You say, “Big deal, this veto petition is on the ballot.” Here is the potential for what that means. Once the signatures are gathered, there will be a stay of implementation on HB1010XX until the people vote to confirm it or Veto it. That means the raises (which were due to go into effect in August) will be on hold until the November 6 election. The people will decide whether we teachers get pay raises by raising taxes. If the people approve it, the pay would be retroactive.

I hope teachers are listening to talk radio; it doesn’t matter what station; it is all the same. The calls are running 10 to 1 against the teachers! Some Legislators have publicly stated they are not going to vote on education bills again because of the way some teachers have responded to the legislators. Since then, those legislators have publicly apologized. Some of the Capitol staff stayed home because of death threats. Tuesday, teachers were kicked out of the House gallery because of being too disruptive. Does this behavior, from some teachers, make it more likely or less likely that we teachers will get more funding from our state Legislators?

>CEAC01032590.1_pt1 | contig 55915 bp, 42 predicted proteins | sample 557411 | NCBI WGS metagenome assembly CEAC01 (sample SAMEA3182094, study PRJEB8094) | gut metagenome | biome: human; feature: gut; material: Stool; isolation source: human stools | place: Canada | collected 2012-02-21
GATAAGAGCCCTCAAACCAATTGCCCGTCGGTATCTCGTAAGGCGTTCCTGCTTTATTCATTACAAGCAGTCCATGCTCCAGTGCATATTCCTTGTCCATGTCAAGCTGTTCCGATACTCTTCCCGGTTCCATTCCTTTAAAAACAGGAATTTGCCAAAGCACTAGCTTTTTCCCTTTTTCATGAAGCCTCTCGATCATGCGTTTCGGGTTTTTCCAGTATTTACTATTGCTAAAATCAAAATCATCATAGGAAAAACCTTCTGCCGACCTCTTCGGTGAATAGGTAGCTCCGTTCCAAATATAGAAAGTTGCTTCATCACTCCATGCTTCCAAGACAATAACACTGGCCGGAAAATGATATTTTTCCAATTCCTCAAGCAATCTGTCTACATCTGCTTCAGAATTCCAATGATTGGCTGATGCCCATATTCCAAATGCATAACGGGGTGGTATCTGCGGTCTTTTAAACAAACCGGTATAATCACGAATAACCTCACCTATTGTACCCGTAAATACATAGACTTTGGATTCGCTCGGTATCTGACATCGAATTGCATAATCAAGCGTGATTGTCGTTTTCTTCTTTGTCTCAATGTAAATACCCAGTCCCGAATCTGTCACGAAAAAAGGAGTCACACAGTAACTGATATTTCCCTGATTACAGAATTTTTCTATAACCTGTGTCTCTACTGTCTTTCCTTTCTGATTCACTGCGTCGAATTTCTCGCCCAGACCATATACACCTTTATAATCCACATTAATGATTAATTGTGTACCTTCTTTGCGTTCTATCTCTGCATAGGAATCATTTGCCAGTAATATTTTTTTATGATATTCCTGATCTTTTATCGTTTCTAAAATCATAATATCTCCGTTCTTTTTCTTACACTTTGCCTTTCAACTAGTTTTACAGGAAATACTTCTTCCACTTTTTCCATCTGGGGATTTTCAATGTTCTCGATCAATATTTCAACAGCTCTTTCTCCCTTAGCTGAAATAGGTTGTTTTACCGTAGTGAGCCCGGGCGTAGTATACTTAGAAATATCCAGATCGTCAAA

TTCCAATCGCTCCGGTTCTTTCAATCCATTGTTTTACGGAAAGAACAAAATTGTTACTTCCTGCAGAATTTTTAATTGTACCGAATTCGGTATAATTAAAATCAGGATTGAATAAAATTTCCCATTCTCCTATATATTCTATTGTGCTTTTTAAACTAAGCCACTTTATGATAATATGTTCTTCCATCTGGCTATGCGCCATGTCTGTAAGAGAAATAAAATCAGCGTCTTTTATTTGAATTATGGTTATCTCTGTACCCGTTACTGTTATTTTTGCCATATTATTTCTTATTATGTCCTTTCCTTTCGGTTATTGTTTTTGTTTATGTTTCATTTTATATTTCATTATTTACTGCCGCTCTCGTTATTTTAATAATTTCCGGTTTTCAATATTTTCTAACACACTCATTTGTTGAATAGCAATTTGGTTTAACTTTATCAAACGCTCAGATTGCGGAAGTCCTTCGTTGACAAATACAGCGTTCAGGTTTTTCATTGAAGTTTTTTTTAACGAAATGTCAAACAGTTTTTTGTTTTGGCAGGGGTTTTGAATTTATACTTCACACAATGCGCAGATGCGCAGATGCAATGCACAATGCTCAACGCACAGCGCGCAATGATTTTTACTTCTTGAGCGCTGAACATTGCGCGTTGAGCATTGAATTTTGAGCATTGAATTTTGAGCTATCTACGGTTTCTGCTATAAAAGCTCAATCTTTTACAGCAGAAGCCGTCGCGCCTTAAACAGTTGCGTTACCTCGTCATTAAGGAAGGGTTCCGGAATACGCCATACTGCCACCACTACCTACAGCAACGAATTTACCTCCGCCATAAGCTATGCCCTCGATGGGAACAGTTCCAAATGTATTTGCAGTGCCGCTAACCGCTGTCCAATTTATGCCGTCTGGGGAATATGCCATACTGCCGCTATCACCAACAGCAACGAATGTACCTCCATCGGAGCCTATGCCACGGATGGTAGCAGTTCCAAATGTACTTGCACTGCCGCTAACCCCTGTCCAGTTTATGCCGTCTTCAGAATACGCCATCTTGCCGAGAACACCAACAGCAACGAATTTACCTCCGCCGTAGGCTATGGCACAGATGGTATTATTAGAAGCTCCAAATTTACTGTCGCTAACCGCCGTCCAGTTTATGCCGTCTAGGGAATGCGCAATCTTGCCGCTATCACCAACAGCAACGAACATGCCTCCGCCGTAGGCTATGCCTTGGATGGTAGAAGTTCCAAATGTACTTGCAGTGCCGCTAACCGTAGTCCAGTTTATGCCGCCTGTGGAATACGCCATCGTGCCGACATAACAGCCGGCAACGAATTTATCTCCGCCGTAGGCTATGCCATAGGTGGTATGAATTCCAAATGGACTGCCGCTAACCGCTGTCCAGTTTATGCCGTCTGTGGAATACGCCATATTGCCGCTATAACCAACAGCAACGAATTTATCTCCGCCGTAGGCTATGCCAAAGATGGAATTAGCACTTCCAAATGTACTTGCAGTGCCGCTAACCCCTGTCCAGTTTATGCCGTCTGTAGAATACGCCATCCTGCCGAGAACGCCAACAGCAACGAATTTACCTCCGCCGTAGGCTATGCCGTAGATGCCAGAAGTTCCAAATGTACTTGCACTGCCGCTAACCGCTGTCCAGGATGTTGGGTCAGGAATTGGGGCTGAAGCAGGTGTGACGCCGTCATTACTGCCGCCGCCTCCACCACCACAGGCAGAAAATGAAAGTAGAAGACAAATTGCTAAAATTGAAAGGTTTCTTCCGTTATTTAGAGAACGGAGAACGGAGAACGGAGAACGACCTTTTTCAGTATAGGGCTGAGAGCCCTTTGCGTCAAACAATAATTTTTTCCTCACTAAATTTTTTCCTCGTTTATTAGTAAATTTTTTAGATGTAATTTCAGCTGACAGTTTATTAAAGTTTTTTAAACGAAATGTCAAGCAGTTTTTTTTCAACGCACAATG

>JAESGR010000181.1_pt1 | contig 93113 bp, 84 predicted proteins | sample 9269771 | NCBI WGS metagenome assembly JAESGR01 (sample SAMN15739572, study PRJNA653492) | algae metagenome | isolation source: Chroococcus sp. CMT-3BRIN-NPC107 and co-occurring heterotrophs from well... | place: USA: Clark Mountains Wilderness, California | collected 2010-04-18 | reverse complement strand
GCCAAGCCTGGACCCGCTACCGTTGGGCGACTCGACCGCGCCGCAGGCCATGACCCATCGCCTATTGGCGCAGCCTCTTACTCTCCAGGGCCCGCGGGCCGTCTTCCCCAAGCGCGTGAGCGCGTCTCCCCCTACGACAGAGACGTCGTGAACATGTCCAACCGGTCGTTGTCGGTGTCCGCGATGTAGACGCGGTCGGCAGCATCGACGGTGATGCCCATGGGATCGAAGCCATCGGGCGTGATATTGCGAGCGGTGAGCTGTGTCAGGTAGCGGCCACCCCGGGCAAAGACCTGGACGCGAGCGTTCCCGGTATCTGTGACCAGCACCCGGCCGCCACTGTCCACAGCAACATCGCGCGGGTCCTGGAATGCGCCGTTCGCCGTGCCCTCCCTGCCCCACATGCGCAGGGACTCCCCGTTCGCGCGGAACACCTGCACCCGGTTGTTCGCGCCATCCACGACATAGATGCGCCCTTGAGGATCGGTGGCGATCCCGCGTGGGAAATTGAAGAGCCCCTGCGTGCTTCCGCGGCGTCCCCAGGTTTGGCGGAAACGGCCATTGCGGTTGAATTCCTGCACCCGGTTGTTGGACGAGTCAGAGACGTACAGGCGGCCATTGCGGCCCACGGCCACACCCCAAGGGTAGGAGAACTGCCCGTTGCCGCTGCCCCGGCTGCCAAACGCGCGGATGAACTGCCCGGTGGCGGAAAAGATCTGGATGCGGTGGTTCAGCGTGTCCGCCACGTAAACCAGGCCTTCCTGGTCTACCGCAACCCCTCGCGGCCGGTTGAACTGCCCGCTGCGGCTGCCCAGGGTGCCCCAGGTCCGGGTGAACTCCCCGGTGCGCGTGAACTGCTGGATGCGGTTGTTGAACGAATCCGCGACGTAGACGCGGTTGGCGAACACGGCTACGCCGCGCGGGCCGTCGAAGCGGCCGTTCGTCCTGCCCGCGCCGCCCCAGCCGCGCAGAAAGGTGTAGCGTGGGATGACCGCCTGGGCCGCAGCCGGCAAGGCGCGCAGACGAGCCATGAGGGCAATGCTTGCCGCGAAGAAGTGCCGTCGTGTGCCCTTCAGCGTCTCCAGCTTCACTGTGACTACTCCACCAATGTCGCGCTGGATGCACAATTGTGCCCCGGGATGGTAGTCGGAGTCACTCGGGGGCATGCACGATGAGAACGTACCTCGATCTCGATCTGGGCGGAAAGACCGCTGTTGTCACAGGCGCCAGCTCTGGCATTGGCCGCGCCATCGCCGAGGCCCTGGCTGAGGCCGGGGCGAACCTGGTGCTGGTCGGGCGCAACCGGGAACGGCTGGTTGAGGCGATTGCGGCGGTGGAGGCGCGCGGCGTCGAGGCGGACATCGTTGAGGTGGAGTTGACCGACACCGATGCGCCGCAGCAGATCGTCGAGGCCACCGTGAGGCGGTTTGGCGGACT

You might think, well, the people will vote for keeping HB1010XX. We have very short memories. It was only two years ago that a teacher pay raise went to the people for a vote with the Boren Penny Tax Bill. It was struck down with 59 percent of the vote! The precedent for the people voting against the raising of taxes for paying teacher raises has been set. There are no guarantees that the people will confirm HB1010XX in November.

Thursday, our school is scheduled to start the State testing in Science. Here is a dirty little secret. If we miss the Federal testing for our students, we think we have financial problems now,..they will just be getting started. The Federal government can withhold funds to our State!

It appears the longer this walk out goes, the less public opinion is on the teachers’ side. The Legislators do not have the votes to add additional money for what we teachers are asking. Some have publically stated that, others privately.